‘Why those tears, those bitter tears,’, November 2006

tourcoing-tomb-wordingAt my Grandparents’ grave in the cemetery of Blanc Seau, Tourcoing, France November, 2006

Why those tears, those bitter tears, those sobs that poured out as I stood at my grandparents grave. Was it for the separation of death, that long break 60 years ago? Why those tears, those bitter tears, emerging from some unknown wound? What loss, as I stood there, overcome, at the tomb of my grandparents? The memory of loss, their loss, my father’s tears at their loss, the passing of time, their life and my mine as finally I try to acknowledge the failures.
Or the stress of the recent conference in Brussels as I realised my insignificance, as I begin to realise my body is weakening and becoming stiff with age, my slow steps to the grave. 
The bitter tears, the tears springing of their own accord, starting to well up when the florist remembered my mother – “une grande dame, mince” – and my father – “plus petit” –who knew the tomb, “allée J en montant” she remembered, “tombe en permanence”. 

The cries then, and the groans as the grey skies too shed their tears.
And I bent down and straightened the cross that had been broken. And I placed the roses, six of them, red and pink, on the dark grey slab of stone. A fine tomb carved by Amedée Hiroux; he and his wife were friends of my grandparents. And I knelt down and made the promise on their grave to do a work worthy of them, to bring to a successful conclusion the gifts given to me.
Then I left never to return, either me or probably any other of their offspring.

About interfaithashram

Rev. Dr. John Dupuche is a Roman Catholic Priest, a senior lecturer at MCD University of Divinity, and Honorary Fellow at Australian Catholic University. His doctorate is in Sanskrit in the field of Kashmir Shaivism. He is chair of the Catholic Interfaith Committee of the Archdiocese of Melbourne and has established a pastoral relationship with the parishes of Lilydale and Healesville. He is the author of 'Abhinavagupta: the Kula Ritual as elaborated in chapter 29 of the Tantraloka', 2003; 'Jesus, the Mantra of God', 2005; 'Vers un tantra chrétien' in 2009; translated as 'Towards a Christian Tantra' in 2009. He has written many articles. He travels to India each year. He lives in an interfaith ashram.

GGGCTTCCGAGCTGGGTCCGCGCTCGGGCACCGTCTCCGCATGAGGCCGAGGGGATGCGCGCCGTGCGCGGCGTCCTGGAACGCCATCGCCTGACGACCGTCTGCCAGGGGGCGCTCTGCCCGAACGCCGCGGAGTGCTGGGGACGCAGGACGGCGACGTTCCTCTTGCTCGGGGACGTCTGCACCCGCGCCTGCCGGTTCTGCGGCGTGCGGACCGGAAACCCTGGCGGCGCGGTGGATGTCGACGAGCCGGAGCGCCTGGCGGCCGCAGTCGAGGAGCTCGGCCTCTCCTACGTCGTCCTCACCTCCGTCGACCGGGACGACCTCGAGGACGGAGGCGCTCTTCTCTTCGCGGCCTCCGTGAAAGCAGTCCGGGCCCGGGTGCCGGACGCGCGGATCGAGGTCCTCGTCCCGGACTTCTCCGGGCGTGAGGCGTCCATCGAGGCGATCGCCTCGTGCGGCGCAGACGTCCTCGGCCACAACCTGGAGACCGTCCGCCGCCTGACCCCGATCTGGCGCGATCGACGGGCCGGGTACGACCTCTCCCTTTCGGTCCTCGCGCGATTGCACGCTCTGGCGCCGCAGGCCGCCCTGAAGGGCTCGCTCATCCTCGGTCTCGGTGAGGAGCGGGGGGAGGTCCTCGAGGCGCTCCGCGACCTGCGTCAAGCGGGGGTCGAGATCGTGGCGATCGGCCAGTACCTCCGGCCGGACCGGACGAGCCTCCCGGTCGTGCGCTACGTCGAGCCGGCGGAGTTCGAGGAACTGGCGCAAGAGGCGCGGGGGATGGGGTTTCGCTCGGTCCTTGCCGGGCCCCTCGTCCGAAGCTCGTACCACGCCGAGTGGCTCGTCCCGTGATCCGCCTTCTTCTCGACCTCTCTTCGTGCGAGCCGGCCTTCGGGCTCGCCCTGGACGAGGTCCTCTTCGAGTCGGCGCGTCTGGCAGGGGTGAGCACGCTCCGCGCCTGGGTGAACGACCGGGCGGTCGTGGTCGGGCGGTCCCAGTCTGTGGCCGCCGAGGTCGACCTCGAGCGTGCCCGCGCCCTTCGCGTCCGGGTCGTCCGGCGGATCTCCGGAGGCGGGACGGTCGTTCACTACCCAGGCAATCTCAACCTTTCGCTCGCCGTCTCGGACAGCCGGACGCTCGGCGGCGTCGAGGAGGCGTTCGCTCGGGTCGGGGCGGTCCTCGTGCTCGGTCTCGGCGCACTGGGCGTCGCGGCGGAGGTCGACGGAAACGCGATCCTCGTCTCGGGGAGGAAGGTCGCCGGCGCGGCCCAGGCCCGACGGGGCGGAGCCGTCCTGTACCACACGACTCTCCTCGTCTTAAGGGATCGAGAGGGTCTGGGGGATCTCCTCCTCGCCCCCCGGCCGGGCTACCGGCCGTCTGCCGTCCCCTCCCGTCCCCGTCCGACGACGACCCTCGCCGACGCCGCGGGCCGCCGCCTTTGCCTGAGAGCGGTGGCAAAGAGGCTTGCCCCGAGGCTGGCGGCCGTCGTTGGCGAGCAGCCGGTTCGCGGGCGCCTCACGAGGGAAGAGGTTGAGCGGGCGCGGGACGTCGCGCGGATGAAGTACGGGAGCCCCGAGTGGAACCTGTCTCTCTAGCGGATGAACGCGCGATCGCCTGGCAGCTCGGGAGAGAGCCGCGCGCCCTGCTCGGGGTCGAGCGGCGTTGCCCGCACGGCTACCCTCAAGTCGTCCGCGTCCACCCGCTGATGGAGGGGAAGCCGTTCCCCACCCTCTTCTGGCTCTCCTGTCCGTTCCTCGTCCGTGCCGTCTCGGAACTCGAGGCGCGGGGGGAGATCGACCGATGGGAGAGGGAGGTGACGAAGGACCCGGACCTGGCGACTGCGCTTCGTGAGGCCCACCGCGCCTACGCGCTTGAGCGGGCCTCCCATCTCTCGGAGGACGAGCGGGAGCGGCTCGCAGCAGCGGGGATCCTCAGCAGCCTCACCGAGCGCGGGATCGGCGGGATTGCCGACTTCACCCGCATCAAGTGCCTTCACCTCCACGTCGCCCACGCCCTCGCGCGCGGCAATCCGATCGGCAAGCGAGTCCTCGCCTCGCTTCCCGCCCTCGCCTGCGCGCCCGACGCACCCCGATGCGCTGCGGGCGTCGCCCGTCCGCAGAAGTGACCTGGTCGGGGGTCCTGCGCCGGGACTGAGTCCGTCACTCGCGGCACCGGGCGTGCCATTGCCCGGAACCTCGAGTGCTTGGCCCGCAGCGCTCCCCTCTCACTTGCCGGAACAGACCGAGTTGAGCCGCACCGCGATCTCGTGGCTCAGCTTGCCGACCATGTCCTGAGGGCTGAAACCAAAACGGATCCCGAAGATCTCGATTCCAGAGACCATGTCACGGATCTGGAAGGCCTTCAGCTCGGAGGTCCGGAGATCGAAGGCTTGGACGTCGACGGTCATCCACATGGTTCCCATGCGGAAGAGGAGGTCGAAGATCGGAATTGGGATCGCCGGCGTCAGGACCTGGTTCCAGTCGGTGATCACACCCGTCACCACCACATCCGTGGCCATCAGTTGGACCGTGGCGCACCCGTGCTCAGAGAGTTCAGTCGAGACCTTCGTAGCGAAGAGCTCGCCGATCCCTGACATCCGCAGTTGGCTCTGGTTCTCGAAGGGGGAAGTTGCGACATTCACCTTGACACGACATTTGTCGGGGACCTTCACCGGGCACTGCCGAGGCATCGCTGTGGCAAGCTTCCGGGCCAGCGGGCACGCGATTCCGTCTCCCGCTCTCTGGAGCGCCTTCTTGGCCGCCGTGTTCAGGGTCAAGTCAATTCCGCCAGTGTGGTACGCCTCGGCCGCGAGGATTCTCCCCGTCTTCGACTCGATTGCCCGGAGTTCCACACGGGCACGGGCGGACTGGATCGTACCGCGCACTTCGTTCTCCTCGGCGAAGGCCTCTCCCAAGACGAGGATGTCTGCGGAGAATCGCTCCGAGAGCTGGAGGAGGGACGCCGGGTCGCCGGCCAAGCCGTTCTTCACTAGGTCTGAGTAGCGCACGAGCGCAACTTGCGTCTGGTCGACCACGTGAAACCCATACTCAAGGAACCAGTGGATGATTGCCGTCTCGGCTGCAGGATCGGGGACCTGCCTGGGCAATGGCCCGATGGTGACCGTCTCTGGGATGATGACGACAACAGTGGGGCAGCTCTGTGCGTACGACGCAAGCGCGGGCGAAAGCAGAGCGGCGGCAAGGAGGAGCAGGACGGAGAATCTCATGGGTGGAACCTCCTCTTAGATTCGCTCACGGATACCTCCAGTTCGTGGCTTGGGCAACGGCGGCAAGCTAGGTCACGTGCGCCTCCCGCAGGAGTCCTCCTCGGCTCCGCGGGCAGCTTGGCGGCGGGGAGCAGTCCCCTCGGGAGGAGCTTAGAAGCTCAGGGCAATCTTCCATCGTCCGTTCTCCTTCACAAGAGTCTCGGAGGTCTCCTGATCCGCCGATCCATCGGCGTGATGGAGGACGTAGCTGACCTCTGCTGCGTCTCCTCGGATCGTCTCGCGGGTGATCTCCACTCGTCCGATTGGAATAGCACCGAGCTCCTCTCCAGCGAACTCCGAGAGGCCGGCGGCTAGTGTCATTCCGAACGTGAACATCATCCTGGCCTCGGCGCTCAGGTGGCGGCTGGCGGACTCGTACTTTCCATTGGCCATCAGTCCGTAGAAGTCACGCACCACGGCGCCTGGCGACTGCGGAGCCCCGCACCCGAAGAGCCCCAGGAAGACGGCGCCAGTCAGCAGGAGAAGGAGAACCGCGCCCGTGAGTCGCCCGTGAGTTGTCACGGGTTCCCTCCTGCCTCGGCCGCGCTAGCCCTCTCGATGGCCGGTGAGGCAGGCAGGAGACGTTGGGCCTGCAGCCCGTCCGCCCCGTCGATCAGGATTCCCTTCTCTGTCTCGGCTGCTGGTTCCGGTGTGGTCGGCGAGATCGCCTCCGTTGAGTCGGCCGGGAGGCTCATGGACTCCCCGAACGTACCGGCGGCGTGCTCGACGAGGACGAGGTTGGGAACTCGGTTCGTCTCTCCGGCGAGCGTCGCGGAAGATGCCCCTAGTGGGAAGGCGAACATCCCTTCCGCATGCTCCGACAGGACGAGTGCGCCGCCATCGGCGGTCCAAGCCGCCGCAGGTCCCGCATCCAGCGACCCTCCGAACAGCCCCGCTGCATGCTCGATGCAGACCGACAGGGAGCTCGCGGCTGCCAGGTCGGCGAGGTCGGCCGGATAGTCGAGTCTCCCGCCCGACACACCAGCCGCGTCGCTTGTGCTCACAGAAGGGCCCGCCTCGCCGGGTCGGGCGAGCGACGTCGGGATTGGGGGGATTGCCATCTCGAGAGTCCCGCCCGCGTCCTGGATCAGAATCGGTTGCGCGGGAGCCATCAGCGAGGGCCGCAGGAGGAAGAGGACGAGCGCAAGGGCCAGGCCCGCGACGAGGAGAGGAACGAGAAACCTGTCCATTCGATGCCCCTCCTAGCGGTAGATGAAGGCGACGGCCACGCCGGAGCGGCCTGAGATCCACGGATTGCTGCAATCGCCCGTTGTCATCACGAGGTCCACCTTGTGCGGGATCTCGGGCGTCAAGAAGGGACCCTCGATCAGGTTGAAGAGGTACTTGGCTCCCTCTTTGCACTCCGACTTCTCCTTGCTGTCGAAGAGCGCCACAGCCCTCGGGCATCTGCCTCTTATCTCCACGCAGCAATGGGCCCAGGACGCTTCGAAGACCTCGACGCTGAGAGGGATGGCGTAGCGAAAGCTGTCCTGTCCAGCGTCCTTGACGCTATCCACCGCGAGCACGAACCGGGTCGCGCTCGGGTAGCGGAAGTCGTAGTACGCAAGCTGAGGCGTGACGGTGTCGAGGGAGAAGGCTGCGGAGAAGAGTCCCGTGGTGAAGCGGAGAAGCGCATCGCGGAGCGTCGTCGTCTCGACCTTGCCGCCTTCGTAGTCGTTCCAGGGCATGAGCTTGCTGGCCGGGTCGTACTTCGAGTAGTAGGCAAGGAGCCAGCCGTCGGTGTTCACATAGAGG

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2 Responses to ‘Why those tears, those bitter tears,’, November 2006

  1. The tears were completely unexpected and unusual. Something was happening from deep in the subconscious. When I went back in July this year, there were no such reactions. The tears were healing, even if they were bitter. They are to be treasured.


  2. Nani Abroad says:

    Dear Fr. John,
    I see you have posted this ten years after writing it. How do you feel now, thinking about everything you have experienced? Have you revisited the grave since? Is it ever within our own power to judge our own worthiness or success?
    In view of your many homilies at funerals can these tears speak of hope as well as loss? Tears contain within their own chemistry, seeds of consolation.
    May there be space for consolation and hope within those bitter tears.


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